Your Product is on a Journey and a Solid Roadmap Will Get it There
Most of us would likely get lost regularly trying to get to new places without some sort of modern day mapping tool like Google Maps. You first need to decide where you want to go, plug in destination information, and on most good days, Google gives you step by step directions to get to your desired end point as well as when you should arrive. Or maybe you’re just sharing those directions with someone else so they know either where you are or where you’re headed. These mapping tools both guide us and act as a means to communicate our plan.
The Challenging Path
The same concept applies to using visual roadmaps to express the goals you and your team are trying to achieve . A great roadmap guides your team and lets stakeholders and customers know what you’re planning to build and when you’re planning to build it so they have a clear understanding of when features that provide value will be delivered. But that’s not all. Roadmaps can act as opportunities to gain feedback from your stakeholders and even from your customers to gain insights into what brings them value.
Roadmapping isn’t an easy task. You need to have a clear vision that aligns with your company’s mission or strategic goals. You need to factor for market conditions, where technology is trending, and your organization’s strengths and limitations that may need to be overcome which could take effort and time. Figuring out if you have the resources to deliver your product when you say you will is key to avoiding a failed product launch and setting the right expectations.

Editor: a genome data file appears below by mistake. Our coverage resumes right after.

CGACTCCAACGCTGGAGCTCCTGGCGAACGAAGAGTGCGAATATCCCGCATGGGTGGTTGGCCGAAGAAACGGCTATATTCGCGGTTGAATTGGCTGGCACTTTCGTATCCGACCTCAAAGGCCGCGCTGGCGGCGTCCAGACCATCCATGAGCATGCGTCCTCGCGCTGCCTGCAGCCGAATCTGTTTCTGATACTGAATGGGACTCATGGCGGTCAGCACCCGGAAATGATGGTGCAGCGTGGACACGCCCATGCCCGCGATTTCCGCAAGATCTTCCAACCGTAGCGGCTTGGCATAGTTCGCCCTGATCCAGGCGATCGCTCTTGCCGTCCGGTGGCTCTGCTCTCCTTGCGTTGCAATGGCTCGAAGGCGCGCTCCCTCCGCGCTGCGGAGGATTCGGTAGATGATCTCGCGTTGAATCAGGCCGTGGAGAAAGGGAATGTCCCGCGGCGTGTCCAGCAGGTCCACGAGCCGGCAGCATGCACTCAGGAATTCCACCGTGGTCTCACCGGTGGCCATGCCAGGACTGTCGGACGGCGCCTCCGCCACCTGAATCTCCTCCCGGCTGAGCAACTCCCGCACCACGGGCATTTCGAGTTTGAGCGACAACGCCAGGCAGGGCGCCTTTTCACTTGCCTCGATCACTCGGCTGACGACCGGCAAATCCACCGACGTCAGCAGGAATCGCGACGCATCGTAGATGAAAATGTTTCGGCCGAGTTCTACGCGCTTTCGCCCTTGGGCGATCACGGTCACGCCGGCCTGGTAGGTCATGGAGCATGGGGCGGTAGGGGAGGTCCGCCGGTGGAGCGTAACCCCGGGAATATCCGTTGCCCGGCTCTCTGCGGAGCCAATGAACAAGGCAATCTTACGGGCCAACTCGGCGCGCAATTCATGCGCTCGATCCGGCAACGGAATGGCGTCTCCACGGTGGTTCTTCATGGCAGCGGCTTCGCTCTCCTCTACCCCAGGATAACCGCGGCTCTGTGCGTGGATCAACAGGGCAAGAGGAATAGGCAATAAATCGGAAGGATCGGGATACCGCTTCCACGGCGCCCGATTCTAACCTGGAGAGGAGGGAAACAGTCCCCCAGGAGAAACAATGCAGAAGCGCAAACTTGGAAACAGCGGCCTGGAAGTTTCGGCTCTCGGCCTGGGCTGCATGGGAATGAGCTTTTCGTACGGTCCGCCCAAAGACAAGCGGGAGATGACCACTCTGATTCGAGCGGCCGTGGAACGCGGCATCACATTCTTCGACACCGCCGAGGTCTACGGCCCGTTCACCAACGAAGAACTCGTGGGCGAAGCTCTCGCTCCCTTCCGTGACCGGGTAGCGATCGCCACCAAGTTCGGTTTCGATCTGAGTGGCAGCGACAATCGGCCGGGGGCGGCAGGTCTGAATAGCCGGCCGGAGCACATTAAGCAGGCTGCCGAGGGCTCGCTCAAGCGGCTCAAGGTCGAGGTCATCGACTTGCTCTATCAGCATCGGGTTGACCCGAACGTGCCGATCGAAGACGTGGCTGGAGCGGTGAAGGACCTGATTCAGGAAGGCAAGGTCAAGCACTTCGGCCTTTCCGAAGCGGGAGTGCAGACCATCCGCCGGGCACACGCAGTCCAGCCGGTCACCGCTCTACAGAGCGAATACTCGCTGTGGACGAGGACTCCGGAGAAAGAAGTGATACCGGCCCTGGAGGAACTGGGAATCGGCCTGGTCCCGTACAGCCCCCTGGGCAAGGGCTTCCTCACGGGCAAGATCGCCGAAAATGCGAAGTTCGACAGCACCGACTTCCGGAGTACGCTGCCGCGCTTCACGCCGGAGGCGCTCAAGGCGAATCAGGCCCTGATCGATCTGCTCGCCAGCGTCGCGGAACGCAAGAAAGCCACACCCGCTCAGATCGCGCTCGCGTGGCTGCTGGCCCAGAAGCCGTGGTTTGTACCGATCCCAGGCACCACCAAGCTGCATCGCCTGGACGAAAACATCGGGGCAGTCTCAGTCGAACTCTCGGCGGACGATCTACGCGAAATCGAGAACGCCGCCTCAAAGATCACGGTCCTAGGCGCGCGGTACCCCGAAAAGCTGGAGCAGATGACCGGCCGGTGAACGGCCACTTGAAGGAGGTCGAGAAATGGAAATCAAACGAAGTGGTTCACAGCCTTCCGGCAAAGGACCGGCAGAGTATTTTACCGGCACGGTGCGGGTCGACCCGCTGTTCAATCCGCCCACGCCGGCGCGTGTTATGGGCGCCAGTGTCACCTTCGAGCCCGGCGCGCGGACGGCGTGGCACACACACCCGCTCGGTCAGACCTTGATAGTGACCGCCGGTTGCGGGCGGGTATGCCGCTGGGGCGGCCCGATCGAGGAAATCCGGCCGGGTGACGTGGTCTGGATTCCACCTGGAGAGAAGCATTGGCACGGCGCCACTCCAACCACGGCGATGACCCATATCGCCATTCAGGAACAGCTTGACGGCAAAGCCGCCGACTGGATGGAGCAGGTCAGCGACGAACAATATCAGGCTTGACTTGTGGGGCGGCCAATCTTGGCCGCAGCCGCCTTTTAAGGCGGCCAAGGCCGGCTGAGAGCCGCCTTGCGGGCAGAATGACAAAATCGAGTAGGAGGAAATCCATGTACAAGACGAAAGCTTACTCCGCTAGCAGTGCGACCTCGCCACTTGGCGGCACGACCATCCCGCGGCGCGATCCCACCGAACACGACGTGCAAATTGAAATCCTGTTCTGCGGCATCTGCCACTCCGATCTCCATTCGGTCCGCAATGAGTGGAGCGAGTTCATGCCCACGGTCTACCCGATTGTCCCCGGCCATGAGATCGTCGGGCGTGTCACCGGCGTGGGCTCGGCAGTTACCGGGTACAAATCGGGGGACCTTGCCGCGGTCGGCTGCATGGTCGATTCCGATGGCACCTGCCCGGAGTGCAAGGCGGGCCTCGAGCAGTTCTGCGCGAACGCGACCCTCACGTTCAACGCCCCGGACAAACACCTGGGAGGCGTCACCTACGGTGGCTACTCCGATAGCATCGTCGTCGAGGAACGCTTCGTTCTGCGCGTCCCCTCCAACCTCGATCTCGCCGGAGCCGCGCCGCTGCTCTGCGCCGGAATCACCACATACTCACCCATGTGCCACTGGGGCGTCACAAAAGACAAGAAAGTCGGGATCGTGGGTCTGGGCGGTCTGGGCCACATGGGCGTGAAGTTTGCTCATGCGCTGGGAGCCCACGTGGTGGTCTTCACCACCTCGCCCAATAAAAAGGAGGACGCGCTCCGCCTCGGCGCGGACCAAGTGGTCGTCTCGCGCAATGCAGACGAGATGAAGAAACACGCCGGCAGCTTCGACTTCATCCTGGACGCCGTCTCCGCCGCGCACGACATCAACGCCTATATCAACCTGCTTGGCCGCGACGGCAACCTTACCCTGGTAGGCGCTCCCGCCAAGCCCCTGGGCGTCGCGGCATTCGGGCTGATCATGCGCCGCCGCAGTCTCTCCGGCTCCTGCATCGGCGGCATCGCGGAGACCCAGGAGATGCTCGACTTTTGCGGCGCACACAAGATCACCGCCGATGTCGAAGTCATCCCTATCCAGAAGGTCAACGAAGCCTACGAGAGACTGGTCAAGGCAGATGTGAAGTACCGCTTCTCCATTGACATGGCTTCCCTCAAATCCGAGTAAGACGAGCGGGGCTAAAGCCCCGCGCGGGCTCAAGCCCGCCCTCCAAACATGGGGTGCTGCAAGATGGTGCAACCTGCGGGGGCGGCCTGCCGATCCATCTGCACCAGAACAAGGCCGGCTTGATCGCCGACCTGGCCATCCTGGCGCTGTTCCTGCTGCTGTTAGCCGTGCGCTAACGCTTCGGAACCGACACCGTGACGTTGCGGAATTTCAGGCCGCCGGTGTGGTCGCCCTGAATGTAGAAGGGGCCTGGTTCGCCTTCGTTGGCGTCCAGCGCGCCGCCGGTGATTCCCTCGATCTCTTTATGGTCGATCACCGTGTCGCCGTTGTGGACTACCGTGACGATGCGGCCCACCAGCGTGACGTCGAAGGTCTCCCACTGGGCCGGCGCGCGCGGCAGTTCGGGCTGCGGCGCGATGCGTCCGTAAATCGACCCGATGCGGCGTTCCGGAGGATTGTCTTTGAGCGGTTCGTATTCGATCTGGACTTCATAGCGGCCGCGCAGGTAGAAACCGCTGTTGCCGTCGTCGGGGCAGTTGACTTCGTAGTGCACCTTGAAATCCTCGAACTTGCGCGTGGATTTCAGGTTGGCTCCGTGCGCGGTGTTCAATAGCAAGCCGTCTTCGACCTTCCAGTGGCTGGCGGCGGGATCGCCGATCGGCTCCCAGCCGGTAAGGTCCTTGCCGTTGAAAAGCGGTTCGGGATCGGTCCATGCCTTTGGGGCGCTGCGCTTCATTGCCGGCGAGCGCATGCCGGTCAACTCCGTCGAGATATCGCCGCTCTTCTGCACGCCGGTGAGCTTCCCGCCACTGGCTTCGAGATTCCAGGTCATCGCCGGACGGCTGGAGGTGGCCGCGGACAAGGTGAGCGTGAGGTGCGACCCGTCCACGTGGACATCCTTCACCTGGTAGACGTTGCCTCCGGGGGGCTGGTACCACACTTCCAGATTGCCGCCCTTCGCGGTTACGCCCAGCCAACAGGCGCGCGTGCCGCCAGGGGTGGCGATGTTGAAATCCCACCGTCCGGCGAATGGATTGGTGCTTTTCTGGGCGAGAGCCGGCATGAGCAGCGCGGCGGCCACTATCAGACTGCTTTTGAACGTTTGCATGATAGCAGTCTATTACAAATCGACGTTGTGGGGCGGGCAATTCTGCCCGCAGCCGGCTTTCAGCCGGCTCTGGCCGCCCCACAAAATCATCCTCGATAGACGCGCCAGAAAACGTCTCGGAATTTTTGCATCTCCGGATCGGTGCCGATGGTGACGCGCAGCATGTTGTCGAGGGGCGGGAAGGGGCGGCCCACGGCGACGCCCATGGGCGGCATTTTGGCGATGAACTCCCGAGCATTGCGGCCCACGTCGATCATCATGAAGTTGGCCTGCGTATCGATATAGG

Adding to the challenge of roadmapping is pulling in the feedback and coordinating with all of your product stakeholders. Getting sales, design, engineering, legal, procurement, support and customer service, just to name a few, on the same page is no small feat. Yet, doing just that will make or break your roadmap strategy.
Here are some tips for building effective roadmaps:
- Talk to your customers. Visit, call, survey. They’re the ones you’re building or improving your product for right? Start with them. Know what problems you need to solve so you can express that clearly in a vision statement.
- Talk to your sales and customer support teams. They’re on the front lines and should have the pulse of what’s happening. They are a great source, but the closer to source of the information, the better. See point one.
- The essence of the first two points, is not to plan in a vacuum. Besides the input from external and internal stakeholders, you need to be one with the market. What are the cycles for your industry? Are there any key market events that could throw the proverbial monkey wrench or be a boon to your product if you launch in time?
- Timeframes are more important than hard dates. They definitely get fuzzier the further out you plan for. Keep in mind that if you’re iterating on your product, then the feedback from all the key folks mentioned above, especially customers, will have a heavy influence on when certain features you initially thought were important get delivered. This is a bit like getting real time traffic data from your mapping tool while you’re driving and re-routing as necessary. Expressing delivery in terms of quarters of the year is common. Again, near-term should be clearer than your long term.
- You may need more than one roadmap for each of your stakeholders or at least have a tool that you can toggle off and on certain key milestones depending on your audience. What your leadership team may care about vs what your development team cares about vs what your sales team cares vs what your actual customers care about are things to keep in mind.
Needless to say you should keep your roadmaps in front of you and your teams to ensure no one gets lost, and everyone, including your customers, knows what and when value is being delivered. This also means sharing your roadmap and updating it often for it to be effective.